Is it Sexist to Call Women ‘Joggers’ Instead of ‘Runners?’

It’s marathon season, and so the nation’s streets are full of “joggers,” or so most headline writers in the U.S. would have us believe. In newspapers around the country, it’s not runners, but “joggers” that are assaulted by strangers, hit by cars, pelted with fireworks, or bitten by a rabid fox.

I’ve been ranting about this for months on Twitter because I run, and because I can count.

As a former headline writer for a daily newspaper, I know how hard it can be to accurately sum up a story in 28 or 36 characters with the hot breath of a deadline on your neck.  But “runner” has the same number of letters as “jogger,” which eliminates the only acceptable reason for the plethora of “joggers” schlepping atop the stories on newspaper websites: brevity.

So there must be another dastardly reason that headline writers are belittling runners en masse. Wait – could it be because they are women?

That’s what one woman argued last week on the Runner’s World website.  In a piece called “Stop calling women runners joggers,” seven-time marathoner Maia Deccan Dickinson exhumed the vast patriarchal conspiracy and pinpointed it as a reason that women runners are being presented as “joggers,” and thus weaker and slower than men.

The problem is, it’s not true.

Yes, women runners are being called joggers in headlines and articles, and yes, it’s particularly egregious in the cases of Karina Vetrano, Vanessa Marcotte and other women who have been murdered while out running.  But these high-profile demotions from runner to jogger aren’t sexist; men are called joggers in the media every week.

Nor are they the work of people who hate runners (and oh yes, they’re out there; you shall know them by their “0.0 –Running Sucks” bumper stickers).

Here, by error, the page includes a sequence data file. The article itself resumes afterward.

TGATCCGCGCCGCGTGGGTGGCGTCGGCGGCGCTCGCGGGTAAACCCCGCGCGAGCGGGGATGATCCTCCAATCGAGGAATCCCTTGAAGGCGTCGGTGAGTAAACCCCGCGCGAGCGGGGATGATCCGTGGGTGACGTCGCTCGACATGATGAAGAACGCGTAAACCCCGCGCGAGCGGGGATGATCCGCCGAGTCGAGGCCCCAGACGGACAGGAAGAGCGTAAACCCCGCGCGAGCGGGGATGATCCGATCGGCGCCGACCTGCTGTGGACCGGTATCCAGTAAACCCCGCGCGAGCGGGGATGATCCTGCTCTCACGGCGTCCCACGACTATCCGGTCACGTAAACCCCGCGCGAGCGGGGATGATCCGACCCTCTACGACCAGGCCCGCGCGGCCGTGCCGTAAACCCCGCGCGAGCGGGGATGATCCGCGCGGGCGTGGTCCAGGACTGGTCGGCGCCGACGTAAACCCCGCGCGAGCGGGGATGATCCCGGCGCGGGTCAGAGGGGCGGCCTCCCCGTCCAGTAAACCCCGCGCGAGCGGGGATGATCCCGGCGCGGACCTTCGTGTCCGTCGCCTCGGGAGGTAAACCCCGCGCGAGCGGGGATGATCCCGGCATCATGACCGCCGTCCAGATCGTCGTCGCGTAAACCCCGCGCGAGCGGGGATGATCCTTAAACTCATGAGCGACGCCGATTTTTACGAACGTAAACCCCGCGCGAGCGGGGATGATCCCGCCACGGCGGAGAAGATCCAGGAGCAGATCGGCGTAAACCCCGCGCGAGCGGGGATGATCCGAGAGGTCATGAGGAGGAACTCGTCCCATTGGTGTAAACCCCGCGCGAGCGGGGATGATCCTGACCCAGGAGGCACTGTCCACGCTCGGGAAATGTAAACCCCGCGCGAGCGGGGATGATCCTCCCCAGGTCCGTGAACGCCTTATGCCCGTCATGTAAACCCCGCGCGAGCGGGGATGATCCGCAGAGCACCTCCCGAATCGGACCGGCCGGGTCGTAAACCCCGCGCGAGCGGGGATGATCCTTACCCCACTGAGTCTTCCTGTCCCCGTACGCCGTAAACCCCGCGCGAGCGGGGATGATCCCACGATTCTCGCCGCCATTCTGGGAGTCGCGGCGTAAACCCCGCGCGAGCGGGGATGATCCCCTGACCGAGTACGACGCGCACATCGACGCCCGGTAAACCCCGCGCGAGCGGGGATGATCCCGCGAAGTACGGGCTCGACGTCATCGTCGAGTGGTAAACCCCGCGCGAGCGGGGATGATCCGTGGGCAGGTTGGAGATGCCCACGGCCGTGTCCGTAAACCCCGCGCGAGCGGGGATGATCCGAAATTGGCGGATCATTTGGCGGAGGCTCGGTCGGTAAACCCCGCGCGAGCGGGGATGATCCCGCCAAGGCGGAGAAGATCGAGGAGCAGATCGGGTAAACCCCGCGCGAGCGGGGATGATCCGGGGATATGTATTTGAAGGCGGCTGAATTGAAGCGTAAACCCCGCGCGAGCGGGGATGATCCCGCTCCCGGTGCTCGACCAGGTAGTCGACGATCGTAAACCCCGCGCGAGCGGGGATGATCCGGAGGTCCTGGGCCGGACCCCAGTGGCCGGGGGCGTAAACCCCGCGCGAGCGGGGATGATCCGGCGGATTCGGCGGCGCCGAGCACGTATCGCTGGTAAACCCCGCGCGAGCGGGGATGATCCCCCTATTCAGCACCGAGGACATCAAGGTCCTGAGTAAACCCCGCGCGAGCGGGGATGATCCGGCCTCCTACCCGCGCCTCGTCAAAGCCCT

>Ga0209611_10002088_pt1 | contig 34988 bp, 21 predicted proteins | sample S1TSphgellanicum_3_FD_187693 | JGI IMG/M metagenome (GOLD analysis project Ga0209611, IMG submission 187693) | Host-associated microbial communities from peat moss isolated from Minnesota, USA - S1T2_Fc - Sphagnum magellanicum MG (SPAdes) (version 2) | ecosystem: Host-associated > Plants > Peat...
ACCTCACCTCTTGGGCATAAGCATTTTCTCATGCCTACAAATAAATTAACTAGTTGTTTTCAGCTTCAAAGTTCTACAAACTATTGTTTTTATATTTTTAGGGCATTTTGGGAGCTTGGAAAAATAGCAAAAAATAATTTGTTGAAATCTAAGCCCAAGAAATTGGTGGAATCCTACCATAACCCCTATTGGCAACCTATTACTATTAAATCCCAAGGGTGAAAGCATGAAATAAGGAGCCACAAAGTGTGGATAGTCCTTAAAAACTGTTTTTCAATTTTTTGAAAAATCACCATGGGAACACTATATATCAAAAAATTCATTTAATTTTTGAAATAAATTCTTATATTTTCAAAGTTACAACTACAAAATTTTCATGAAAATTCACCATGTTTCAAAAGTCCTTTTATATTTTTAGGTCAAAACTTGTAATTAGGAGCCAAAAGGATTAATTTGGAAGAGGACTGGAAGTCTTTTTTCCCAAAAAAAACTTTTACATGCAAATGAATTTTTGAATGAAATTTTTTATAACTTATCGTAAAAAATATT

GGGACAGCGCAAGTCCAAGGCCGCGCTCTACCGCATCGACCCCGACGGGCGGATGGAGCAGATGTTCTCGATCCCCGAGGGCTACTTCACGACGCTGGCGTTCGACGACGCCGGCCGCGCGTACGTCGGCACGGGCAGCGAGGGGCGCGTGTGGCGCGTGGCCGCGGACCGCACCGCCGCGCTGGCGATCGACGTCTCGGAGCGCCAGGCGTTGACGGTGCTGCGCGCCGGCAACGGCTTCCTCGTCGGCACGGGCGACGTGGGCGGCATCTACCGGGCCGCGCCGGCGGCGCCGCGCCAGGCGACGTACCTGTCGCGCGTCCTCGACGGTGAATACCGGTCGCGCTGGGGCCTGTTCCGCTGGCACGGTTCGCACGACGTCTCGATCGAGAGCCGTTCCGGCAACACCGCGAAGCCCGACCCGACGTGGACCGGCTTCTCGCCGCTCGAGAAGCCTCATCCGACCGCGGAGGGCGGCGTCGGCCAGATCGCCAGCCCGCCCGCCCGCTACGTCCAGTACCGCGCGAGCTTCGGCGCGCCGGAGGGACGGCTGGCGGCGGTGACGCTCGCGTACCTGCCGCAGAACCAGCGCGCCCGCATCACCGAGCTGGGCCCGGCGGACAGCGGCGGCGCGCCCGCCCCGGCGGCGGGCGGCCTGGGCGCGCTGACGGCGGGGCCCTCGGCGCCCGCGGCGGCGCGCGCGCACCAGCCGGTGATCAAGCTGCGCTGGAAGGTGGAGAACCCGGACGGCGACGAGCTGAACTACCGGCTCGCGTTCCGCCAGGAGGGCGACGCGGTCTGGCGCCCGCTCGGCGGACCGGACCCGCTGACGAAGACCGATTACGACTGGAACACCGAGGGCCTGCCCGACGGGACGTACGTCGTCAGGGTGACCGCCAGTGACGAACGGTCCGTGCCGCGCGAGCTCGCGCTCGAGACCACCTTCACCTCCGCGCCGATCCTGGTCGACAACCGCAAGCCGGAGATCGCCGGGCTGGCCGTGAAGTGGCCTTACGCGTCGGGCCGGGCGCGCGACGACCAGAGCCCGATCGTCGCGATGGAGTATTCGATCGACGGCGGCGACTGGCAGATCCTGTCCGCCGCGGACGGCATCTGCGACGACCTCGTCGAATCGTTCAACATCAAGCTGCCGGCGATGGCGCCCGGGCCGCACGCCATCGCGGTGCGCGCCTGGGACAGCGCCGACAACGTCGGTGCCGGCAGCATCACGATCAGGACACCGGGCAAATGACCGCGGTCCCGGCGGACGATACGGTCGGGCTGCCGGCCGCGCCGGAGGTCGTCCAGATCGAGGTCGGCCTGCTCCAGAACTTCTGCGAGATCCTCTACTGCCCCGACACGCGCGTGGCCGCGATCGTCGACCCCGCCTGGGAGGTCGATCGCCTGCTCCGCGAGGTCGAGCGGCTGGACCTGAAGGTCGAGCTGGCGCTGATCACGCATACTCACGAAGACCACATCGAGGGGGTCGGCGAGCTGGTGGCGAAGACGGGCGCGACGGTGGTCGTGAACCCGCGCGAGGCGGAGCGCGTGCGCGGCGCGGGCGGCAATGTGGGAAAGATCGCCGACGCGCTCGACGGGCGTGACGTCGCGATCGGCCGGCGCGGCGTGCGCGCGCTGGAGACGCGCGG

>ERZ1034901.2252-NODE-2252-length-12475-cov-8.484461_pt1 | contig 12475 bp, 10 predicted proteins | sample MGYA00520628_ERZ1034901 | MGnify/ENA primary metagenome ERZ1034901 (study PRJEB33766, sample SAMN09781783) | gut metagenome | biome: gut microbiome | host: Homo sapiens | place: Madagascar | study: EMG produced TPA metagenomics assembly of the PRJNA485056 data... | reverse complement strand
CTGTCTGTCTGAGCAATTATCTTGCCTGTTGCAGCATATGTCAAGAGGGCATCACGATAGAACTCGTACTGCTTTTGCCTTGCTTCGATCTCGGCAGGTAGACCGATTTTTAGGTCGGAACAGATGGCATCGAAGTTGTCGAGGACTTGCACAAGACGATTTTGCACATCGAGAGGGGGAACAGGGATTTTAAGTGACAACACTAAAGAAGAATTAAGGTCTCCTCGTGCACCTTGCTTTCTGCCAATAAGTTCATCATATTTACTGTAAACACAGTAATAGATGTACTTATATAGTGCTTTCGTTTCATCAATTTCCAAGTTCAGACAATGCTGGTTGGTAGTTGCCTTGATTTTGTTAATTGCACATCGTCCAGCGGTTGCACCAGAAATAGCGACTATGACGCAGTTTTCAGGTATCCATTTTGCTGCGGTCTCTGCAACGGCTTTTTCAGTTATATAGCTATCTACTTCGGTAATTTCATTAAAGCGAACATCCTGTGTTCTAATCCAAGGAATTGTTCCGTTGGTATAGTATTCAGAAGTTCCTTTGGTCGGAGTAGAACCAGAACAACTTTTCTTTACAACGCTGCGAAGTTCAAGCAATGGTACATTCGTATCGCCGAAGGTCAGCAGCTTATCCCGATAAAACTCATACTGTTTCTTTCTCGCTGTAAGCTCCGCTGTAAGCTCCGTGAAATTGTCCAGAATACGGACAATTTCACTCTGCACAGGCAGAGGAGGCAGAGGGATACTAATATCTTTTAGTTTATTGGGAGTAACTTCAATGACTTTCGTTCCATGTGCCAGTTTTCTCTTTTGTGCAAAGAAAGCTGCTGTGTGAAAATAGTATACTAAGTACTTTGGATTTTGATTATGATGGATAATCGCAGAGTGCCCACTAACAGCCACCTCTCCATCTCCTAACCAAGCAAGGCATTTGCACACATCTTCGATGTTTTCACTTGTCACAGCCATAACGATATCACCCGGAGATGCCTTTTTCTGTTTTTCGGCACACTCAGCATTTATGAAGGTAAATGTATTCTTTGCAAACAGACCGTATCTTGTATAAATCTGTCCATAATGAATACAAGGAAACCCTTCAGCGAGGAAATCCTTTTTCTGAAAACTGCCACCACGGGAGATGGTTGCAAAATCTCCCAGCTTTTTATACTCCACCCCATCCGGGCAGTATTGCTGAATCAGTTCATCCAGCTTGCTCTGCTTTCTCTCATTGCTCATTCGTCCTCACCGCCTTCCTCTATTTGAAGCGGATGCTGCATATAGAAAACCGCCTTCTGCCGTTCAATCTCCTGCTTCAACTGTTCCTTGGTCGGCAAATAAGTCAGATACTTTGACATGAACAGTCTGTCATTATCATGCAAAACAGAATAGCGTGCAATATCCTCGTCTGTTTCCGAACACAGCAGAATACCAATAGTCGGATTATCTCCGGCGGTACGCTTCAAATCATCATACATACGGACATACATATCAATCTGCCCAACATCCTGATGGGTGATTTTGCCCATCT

No, the headlines aren’t the work of sexists or haters, but merely the clueless: people who don’t run, and have no idea that most runners get in a lather over an etymological distinction that is lost on the non-running public.

Cue the sedentary public, faced with this outrage and scratching its head: “They buy Baby Joggers, don’t they?”

Yes, we do, and, curiously enough, without taking offense.

But don’t call us joggers, because Americans have highly sensitive outrage meters, and we will process that as calling us slow and/or fat, just like we process “Good evening, ladies” or “Hi, guys” as a gender-crime offense.

That said, Dickinson is right about one thing: Headline writers need to ditch the term “joggers.” It’s a word that was correct during the Carter administration; today, it’s an obsolete term that signals that the headline writer doesn’t run. There are a handful of runners who self-identify as joggers, but they’re rarer than Trump voters in newsrooms. True, the late running icon Steve Prefontaine once said, “I’ll always be a jogger,” but that was — wait for it — in 1972.

The late great philosopher of running, Dr. George Sheehan, famously said that the difference between a runner and jogger is an entry blank, and Dickinson correctly points out that more women finish road races now than men, a startling change from 1990, when women represented just one-quarter of finishers.  “These women are undeniable athletes, now representing 61 percent of all half-marathon finishers and 44 percent of all marathon finishers nationwide,” she wrote.

On this we agree, and there is still real outrage to be found in the world of running; consider Iran, where last week women were allowed to run just six miles of the country’s first marathon.

So, by all means, petition your local newspaper and favorite internet media site to join the 21st century and use the term “runner” instead of “jogger.”  But don’t say it’s because they’re discriminating against women; it’s simply a better word. After all, no one will “jog” the Boston Marathon next Monday, not even those who finish last.



One response to “Is it Sexist to Call Women ‘Joggers’ Instead of ‘Runners?’

  1. I can’t stand when someone sees me in my running clothes and asks if I’m going to go jogging.

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